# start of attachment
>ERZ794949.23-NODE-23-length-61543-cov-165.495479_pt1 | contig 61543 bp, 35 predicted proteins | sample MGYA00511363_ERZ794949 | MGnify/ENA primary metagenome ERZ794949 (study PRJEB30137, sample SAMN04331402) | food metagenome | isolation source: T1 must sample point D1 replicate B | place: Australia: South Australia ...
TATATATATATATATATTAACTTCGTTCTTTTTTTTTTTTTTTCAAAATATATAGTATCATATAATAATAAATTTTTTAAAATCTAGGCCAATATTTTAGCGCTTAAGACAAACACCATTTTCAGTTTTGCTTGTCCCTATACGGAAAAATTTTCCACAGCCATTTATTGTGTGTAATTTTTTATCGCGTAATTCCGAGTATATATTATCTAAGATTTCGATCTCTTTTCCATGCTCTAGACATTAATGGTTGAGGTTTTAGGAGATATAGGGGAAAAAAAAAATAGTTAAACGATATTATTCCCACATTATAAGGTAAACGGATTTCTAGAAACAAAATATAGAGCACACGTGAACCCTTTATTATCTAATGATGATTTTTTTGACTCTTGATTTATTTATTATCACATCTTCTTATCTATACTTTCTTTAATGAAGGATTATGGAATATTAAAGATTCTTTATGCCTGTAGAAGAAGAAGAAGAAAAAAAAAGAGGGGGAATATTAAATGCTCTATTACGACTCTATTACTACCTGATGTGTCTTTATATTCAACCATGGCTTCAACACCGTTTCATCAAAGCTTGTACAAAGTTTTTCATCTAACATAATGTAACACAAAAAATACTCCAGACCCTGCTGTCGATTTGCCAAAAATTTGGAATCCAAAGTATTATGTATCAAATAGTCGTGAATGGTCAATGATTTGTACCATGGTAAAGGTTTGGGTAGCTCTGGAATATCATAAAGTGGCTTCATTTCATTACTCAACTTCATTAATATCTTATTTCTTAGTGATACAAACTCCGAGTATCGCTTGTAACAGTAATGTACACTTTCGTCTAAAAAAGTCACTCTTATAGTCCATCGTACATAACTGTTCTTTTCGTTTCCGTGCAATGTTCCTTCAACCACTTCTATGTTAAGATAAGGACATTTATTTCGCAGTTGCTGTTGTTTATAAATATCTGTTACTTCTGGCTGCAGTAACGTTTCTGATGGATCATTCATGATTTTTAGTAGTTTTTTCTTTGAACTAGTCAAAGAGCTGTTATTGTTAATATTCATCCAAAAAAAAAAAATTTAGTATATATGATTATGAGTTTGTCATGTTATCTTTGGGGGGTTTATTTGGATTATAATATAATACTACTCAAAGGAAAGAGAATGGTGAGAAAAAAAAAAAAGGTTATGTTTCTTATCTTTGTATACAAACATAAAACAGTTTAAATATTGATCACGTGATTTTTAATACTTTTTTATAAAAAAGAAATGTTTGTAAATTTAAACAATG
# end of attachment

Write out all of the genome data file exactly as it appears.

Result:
>ERZ794949.23-NODE-23-length-61543-cov-165.495479_pt1 | contig 61543 bp, 35 predicted proteins | sample MGYA00511363_ERZ794949 | MGnify/ENA primary metagenome ERZ794949 (study PRJEB30137, sample SAMN04331402) | food metagenome | isolation source: T1 must sample point D1 replicate B | place: Australia: South Australia ...
TATATATATATATATATTAACTTCGTTCTTTTTTTTTTTTTTTCAAAATATATAGTATCATATAATAATAAATTTTTTAAAATCTAGGCCAATATTTTAGCGCTTAAGACAAACACCATTTTCAGTTTTGCTTGTCCCTATACGGAAAAATTTTCCACAGCCATTTATTGTGTGTAATTTTTTATCGCGTAATTCCGAGTATATATTATCTAAGATTTCGATCTCTTTTCCATGCTCTAGACATTAATGGTTGAGGTTTTAGGAGATATAGGGGAAAAAAAAAATAGTTAAACGATATTATTCCCACATTATAAGGTAAACGGATTTCTAGAAACAAAATATAGAGCACACGTGAACCCTTTATTATCTAATGATGATTTTTTTGACTCTTGATTTATTTATTATCACATCTTCTTATCTATACTTTCTTTAATGAAGGATTATGGAATATTAAAGATTCTTTATGCCTGTAGAAGAAGAAGAAGAAAAAAAAAGAGGGGGAATATTAAATGCTCTATTACGACTCTATTACTACCTGATGTGTCTTTATATTCAACCATGGCTTCAACACCGTTTCATCAAAGCTTGTACAAAGTTTTTCATCTAACATAATGTAACACAAAAAATACTCCAGACCCTGCTGTCGATTTGCCAAAAATTTGGAATCCAAAGTATTATGTATCAAATAGTCGTGAATGGTCAATGATTTGTACCATGGTAAAGGTTTGGGTAGCTCTGGAATATCATAAAGTGGCTTCATTTCATTACTCAACTTCATTAATATCTTATTTCTTAGTGATACAAACTCCGAGTATCGCTTGTAACAGTAATGTACACTTTCGTCTAAAAAAGTCACTCTTATAGTCCATCGTACATAACTGTTCTTTTCGTTTCCGTGCAATGTTCCTTCAACCACTTCTATGTTAAGATAAGGACATTTATTTCGCAGTTGCTGTTGTTTATAAATATCTGTTACTTCTGGCTGCAGTAACGTTTCTGATGGATCATTCATGATTTTTAGTAGTTTTTTCTTTGAACTAGTCAAAGAGCTGTTATTGTTAATATTCATCCAAAAAAAAAAAATTTAGTATATATGATTATGAGTTTGTCATGTTATCTTTGGGGGGTTTATTTGGATTATAATATAATACTACTCAAAGGAAAGAGAATGGTGAGAAAAAAAAAAAAGGTTATGTTTCTTATCTTTGTATACAAACATAAAACAGTTTAAATATTGATCACGTGATTTTTAATACTTTTTTATAAAAAAGAAATGTTTGTAAATTTAAACAATG